The world is experiencing unprecedented technologically aided changes leading to broad based growth and development. How will India benefit from these changes to improve its economic and social progress; say by the middle of the 21st century is worth pondering over.
The structure of global competitive economy was such that India was the seventh largest in terms of volume of output at the time of its Independence. The British popularly identified India as the ‘jewel in the crown’. India during the medieval period was one of the largest economics and in league with China and Europe. The desire to exploit the riches from India was so great that Christopher Columbus’s voyage in an effort to find an easy sea route for trade moved westerly and discovered the Americas instead. Yet at the time India became Independent, not only two-thirds Indians were unable to fend for two square meals a day, but also that it hosted the world’s largest pool of poor and illiterate population. Although, India still hosts the world’s largest pool of the poor, proportionately poverty has declined substantially. Using a standard methodology for comparisons over time, one can argue that proportion of the poor in India is around 30%, in spite of the population almost doubling to doubling to 1130 million since the Independence. In absolute numbers however, about 350 million citizens are still poor, comparable to those existed during 1950s.
Since the mid-1980s, especially after 1991 India reformed its economic policies and striving to achieve new benchmarks, recording a robust GDP growth rate averaging close to 7.5 % over the last decade and even touching 10% during the recent quarters. Further, there are noteworthy improvements in literacy, life expectancy, infant and child mortality and other human development parameters; broad based public policies are in place so as to reach out to the deprived and hitherto excluded communities such as the Scheduled Castes, Scheduled Tribes and religious minorities.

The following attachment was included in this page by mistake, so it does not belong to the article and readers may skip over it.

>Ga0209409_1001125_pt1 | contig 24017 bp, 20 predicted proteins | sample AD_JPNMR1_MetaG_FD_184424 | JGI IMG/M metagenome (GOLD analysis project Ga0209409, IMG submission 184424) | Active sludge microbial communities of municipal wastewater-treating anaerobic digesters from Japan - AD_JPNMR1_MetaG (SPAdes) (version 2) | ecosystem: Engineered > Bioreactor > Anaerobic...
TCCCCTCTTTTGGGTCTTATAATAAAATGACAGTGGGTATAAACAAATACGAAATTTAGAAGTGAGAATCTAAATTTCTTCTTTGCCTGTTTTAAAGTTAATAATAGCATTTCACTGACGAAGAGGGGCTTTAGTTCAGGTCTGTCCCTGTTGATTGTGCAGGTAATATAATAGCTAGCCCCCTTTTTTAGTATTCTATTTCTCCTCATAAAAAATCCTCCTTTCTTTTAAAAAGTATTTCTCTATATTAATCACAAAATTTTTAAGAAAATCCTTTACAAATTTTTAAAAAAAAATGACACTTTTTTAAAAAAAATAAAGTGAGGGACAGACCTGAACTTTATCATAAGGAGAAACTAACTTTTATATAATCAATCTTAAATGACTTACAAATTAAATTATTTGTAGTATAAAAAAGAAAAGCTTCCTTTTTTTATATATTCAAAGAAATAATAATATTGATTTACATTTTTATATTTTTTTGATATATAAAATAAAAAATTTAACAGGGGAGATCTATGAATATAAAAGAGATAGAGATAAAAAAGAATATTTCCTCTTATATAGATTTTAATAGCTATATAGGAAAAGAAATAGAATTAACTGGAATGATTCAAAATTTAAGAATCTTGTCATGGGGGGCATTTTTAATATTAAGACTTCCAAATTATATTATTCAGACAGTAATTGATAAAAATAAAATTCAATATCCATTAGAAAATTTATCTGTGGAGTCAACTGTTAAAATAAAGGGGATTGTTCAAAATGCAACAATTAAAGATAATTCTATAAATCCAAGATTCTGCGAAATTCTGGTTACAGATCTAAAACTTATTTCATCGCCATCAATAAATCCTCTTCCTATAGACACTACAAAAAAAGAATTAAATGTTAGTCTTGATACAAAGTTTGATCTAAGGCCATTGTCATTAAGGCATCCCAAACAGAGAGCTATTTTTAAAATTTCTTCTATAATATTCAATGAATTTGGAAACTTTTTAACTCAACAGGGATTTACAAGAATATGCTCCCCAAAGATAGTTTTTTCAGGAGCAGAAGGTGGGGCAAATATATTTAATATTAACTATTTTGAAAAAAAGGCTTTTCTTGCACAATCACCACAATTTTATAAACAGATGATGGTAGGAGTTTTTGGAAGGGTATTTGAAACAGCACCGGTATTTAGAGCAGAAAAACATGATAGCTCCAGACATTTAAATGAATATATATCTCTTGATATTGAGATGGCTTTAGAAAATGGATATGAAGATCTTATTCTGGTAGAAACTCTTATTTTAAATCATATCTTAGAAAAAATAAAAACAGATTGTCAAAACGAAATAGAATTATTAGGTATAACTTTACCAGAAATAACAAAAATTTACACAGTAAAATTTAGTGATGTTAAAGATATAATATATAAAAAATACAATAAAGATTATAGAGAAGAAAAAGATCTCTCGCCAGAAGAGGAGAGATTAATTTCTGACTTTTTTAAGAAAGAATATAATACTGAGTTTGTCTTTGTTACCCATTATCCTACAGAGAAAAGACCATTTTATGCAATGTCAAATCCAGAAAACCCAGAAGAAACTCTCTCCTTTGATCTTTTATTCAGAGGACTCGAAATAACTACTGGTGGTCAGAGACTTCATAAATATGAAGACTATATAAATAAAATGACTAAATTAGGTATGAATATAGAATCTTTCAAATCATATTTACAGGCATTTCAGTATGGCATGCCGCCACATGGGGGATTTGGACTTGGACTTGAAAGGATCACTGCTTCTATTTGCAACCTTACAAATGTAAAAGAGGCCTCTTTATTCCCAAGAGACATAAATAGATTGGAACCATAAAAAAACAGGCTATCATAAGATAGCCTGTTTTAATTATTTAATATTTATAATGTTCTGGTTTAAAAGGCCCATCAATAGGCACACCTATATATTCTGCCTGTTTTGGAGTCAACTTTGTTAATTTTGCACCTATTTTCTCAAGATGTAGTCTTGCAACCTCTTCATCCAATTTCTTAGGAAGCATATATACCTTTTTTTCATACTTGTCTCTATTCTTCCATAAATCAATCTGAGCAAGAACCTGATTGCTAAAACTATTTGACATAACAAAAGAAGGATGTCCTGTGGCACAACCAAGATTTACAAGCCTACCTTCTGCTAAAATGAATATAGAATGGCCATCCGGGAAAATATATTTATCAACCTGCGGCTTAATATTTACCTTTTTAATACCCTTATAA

But the puzzle remains in the structure of the economy and sectoral shares of GDP. Early after the Independence over 60% of labor force was generating more than 50% of GDP from Agricultural and allied activities; but by about 2010 only 17% of GDP is generated with over 55% of labor force trapped in it. In recent years less than 20% of labor force is generating closer to 60% of GDP from services suggesting a technology intensive but labor replacing growth. The Industrial sector has grown in absolute terms but unable to improve its share in GDP of around a quarter and absorbing a similar share of labor. Such a growth trajectory can be devastating, since demographically by 2050, India will be the largest country in the world with a population of over 1.6 billion and a billion labor force. Compare this with China’s projected population at 1.4 billion and the next largest USA with just over 400 million by 2050.
The key is in the ‘capital stock’ a country would own, which is broadly referred to as that part of national wealth which is reproducible consisting of all resources contributing to the production of goods and services. This is an indicator of the capacity for investments determining future growth prospects. India is striving to ensure that real net capital stock is sustained which is about 252 per cent of the GDP, but this ratio is just about 50% in the US and 120% in Japan. In terms of per capita capital stock, in 2009, Japan tops with US$47711 followed by the USA at US$18708 and a meager amount of just about US$1500 in India. Thus India, while exhibits strength of the emerging economy so far as the capital stock is measured relative to its GDP, but in per capita terms it is far too low. Therefore, India’s future economic growth depends upon the investments made by developed economies around the globe through the FDI and FII channels.
One of the distinctive achievements for India is that it has evolved as a robust electoral democracy that too with a considerable devolution of powers to the second- (States) and third- (local bodies) tier both in its rural and urban areas. This enabling environment will empower communities, women and the deprived groups and help a secular and equitable development. Yet India has to ensure considerable investments in mass education, skill formation, technical education and improvement of quality education. This alone will help the bulging working age population of future years so as to increase labor productivity. This will also help realize the demographic dividends through improved household consumption as well as enhanced public consumption, triggering accelerating effects. Further, a better educated and qualified workforce will be welcome world over especially by the ‘graying economies’ such as the western Europe, Japan and even to a limited extent China. Indeed, India has potential to be become a manufacturing hub rivaling China, and excel in exports in goods and services especially the IT based services, besides becoming the supplier of the skilled manpower to the world during next 30-40 years.